Let us go back to the Project Team Profiles to define the Tool Usage resource type. One team member was forgotten but the smudge was in some of the e-mails. It was the consultant who customized coding of the organization’s site. He was the holder of the “know-how” to take a SharePoint site out of the box and re-code it to fit the needs of the organization. Luckily, he still had the coding from what he had created two years ago for the organization. When this coding was placed on the server for the SharePoint site, staff did not notice any changes. The e-mails seemed to imply that when the consultant sent the re-coded site to the former IT staff member, the former IT staff member never changed it but just installed it. The smudge from the former IT staff member’s e-mail was clarified and documented.
Some smudges exist to hide steps to creating a document, for example, Jefferson’s smudge in the Declaration of Independence. Other smudges exist to help improve a skill or technique, for example, da Vinci’s painting style of adding layers of paint to change quality and depth of the object in the painting. Without smudges, we may not be able to know how a document or painting was created. The smudges of how the Sphinx was built faded throughout time. The remains of smudges were just possibilities of how the Sphinx was built.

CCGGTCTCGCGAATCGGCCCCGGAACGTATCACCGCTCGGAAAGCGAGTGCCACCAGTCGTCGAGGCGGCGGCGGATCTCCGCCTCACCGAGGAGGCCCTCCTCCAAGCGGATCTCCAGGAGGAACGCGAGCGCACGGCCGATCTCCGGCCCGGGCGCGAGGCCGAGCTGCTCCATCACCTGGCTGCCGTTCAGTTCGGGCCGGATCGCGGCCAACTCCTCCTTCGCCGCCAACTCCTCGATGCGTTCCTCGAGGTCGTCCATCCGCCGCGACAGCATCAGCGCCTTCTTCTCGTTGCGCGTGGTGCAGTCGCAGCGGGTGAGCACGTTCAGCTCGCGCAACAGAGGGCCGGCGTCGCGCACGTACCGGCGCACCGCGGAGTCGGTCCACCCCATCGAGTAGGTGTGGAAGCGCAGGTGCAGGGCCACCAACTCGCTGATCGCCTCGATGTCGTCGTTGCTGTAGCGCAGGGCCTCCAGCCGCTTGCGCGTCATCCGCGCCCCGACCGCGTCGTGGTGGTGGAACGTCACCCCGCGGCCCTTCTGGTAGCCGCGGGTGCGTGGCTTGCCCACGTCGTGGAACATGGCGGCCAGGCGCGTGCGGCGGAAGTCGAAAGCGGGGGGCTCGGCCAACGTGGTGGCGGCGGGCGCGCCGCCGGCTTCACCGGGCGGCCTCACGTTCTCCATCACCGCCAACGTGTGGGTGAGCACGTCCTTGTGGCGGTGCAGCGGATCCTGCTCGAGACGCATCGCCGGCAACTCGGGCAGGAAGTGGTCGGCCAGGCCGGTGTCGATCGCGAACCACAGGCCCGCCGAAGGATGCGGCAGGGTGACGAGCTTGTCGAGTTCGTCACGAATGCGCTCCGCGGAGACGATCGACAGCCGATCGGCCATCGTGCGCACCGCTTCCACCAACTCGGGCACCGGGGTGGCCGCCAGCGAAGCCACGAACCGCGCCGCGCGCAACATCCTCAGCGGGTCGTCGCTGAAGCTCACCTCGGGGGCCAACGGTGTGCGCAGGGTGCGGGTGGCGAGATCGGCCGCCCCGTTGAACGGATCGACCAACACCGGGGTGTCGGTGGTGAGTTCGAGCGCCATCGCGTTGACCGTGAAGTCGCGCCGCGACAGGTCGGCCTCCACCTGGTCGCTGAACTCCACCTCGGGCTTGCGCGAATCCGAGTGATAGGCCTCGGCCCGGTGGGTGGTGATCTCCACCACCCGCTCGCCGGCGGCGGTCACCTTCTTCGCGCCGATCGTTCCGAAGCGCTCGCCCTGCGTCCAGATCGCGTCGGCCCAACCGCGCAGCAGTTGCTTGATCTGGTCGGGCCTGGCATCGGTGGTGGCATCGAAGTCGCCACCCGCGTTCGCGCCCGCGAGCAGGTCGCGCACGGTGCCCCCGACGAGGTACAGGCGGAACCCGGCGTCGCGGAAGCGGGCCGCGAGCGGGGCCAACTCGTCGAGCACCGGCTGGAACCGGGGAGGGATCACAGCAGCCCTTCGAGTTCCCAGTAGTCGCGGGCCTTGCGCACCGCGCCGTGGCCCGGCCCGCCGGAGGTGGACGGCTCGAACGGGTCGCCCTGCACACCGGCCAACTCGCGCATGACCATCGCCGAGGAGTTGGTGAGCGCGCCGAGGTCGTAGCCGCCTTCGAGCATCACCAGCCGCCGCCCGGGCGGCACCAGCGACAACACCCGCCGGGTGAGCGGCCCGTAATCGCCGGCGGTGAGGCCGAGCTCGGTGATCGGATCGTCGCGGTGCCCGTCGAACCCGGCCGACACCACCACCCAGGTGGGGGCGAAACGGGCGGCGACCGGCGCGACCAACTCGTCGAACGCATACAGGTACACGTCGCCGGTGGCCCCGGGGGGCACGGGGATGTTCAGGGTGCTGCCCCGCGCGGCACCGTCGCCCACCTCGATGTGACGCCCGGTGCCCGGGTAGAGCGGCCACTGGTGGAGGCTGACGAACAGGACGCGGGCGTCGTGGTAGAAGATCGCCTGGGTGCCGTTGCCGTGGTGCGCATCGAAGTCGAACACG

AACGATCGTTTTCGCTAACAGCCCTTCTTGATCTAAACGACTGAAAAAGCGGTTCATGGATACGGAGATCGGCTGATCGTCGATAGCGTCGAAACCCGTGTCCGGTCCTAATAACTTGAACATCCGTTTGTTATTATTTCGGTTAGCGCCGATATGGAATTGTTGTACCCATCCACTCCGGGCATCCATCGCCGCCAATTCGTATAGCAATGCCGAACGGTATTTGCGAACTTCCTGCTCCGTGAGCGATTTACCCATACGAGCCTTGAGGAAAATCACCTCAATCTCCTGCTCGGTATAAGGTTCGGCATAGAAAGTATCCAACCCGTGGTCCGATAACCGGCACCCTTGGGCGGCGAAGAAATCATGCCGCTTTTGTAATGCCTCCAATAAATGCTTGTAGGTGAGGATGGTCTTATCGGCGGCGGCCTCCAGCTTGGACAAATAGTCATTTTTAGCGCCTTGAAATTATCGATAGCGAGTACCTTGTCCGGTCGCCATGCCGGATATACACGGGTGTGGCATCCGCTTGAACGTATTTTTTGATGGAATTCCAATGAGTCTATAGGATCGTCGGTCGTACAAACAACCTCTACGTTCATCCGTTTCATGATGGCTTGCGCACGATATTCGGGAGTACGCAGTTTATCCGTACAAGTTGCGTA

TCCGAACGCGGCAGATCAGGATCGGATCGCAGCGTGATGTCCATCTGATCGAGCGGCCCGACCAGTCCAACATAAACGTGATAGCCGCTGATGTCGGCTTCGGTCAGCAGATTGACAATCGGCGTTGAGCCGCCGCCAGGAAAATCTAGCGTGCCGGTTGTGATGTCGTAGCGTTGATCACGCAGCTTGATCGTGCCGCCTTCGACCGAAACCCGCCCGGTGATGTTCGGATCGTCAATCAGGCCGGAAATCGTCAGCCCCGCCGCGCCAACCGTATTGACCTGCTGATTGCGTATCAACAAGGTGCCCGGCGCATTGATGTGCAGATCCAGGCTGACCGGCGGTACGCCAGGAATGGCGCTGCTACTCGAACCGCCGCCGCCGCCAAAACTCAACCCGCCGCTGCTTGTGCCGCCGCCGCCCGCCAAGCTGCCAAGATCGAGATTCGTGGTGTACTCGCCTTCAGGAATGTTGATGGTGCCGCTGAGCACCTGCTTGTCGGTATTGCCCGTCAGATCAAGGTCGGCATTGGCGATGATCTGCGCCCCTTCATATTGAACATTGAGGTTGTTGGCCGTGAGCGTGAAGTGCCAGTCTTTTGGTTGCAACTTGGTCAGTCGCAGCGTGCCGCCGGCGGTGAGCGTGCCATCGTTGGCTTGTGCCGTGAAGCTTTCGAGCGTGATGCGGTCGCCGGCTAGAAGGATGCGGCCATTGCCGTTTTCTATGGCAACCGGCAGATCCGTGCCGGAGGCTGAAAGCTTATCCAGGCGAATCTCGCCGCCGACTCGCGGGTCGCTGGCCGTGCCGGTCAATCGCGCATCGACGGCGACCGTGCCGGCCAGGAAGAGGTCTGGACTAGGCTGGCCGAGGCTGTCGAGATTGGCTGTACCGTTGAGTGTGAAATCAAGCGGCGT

If the smudges could be captured before they would disappear, then organizations would be able to have documentation to keep their computer systems functioning. Other IT staff would be able to read documentation about what had been performed on the computer systems so that if a function on the computer system would break-down, they could easily figure out what had happened.
Associated Press. (2010, July 17). X-ray study unlocks some of the 'Mona Lisa' magic. Washington Post , p. C05.
BusinessDictionary.com. (2010). Preponderance of Evidence. Retrieved from Businessdictionary.com: http://www.businessdictionary.com/definition/preponderance-of-evidence.html
Doland, A. (2010, July 16). French scientists crack secrets of Mona Lisa. Retrieved from http://www.washingtonpost.com/wp-dyn/content/article/2010/07/16/AR2010071602880.html
Kaufman, M. (2010, July 3). Jefferson changed `subjects' to `citizens' in Declaration of Independance. Washington Post , p. A01.
Weldon, L. (2010). SharePoint Without Coding: My Notes for Embedding the Librarian. College Park, MD: Lorette S.J. Weldon.